No, I’m not going to stop talking about Dugin. Here’s why, he says it himself
In his hysterical hatred toward all this he finds the goal in my person. So he hates me and makes it feel. Is he right to see in me and in Eurasianism the conscious representation of all this? Am I the East and the defender of the Eastern values? Yes, it is exact. So his hatred is directed correctly.
Jiang Shigong, Kishore Mahbubani, their skin looks eastern, their names sound eastern. They’re nothing, Dugin is the East.
I had this thought when–and I have this terrible habit of giving weapons to my enemies oh well–I realized that, much of what Dugin says could be rewritten, substituting the word “China” for “Russia” and pretty much the same point would be made. I don’t like the idea of a Chinese boot on my face so I hate to say any of this. Nonetheless, I try to be objective. The Chinese could really benefit from translations of Dugin. Especially if they were rewritten so that Russia isn’t central, or isn’t even mentioned at all. “Excerrent, the waves we beamed into his head when he was sreeping from our saterrite were effective.” As opposed to Carvalho who is pro-America (in its paleoconservative christian variety) and as opposed to Dugin who is pro-Russia, and as opposed to Shigong who is pro-China, I don’t like any of you. I want to dismantle all of you, I’ll tell you the truth. So how about we dig up some dirt on Dugin now, to pit the Russians against the Chinese so they destroy each other? Does that sound fun to you?
China isn’t the same country it was when he wrote Foundations of Geopolitics, and so he had a different attitude toward it that can be useful to understand. Because now, as we saw with the China-Russia alliance on outer-space, they understand that together they are more of a threat to the US. And like I said yesterday, being too brutal will have a negative effect on economic and other relations. So Dugin can be expected to be biased in this sense, and it shows- one doesn’t criticize one’s key ally too harshly, if at all. In the 90s that was a bit different. Remember that Schmitt is popular in China. They have the same enemy, and that makes them friends. Russia needs China more than China needs Russia. What I don’t think Dugin realizes is that China will imperialize Russia once the US is out of the way. He seems to expect a fantasy paradise where the US is dissolved and all the different countries live autonomously and in harmony. No, they’re going to Sino-ize you too. I’ve mentioned before that Russia is a lot of land, and those Chinese cities sure are over-populated, if you catch my drift. Dugin’s hatred of America blinds him, he just wants it gone, he doesn’t put enough thought into what happens after that.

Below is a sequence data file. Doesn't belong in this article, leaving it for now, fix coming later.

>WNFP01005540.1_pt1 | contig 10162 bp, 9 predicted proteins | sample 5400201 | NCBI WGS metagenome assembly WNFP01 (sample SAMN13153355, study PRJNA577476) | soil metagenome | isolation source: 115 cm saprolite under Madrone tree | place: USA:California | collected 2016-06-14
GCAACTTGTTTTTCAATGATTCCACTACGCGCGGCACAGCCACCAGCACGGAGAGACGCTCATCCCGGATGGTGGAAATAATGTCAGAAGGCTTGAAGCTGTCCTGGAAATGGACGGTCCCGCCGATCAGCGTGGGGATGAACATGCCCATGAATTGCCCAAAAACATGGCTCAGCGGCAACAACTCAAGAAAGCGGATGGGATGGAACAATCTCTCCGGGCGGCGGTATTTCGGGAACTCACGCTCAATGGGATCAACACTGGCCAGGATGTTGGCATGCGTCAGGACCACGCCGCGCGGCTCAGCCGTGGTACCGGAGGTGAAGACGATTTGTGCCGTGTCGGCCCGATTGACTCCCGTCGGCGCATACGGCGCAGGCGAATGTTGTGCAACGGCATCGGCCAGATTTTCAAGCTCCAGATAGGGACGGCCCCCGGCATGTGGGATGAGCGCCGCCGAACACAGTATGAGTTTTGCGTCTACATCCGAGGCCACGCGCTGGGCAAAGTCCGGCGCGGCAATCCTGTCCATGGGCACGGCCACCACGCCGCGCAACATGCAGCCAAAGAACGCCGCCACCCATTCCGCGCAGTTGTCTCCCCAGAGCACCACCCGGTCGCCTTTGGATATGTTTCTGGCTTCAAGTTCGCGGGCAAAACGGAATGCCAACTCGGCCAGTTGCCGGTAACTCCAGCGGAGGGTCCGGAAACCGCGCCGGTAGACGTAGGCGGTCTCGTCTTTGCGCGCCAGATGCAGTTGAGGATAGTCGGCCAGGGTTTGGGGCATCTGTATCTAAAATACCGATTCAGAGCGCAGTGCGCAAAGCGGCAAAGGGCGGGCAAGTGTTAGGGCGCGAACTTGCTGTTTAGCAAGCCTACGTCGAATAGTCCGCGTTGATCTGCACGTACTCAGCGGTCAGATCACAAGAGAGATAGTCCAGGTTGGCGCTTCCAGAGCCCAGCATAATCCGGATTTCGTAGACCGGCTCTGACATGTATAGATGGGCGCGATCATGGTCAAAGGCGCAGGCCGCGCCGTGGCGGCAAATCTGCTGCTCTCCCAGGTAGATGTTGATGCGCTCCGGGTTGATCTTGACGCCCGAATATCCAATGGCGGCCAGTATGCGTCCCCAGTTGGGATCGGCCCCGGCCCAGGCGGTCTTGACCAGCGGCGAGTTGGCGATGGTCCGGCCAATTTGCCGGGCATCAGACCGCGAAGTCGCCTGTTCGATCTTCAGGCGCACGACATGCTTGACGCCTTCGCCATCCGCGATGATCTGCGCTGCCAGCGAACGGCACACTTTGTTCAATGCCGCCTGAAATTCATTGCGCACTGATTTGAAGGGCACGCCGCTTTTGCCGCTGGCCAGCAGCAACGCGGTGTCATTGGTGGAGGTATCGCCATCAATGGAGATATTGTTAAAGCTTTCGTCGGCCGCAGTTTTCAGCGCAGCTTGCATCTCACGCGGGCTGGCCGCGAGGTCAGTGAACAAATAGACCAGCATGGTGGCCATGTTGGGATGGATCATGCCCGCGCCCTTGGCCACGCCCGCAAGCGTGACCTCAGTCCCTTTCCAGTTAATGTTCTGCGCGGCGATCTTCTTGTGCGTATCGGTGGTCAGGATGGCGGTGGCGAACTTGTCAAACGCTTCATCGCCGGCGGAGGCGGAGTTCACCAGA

This is interesting to me
However, he has changed his thinking in line with Kremlin foreign policy.
(on China since the 90s). This is one of the points Carlaho makes too from the outset.
Now Professor Dugin, the son of a KGB officer and the political mentor of a man who is the very incarnation of the KGB, is the creator and guide of one of the widest and most ambitious geopolitical plans of all time – a plan adopted and followed as closely as possible by a nation which has the largest army in the world, the most efficient and daring secret service and a network of alliances that stretches itself through four continents. Saying that Professor Dugin is at the center and pinnacle of power is a simple question of realism.
So you might have read some essays by that Jiang Shigong and got the impression that he’s a servant of the CCP. Something similar with Dugin and the Kremlin.
Heh heh heh
I’d like to know about that side of the Russian mind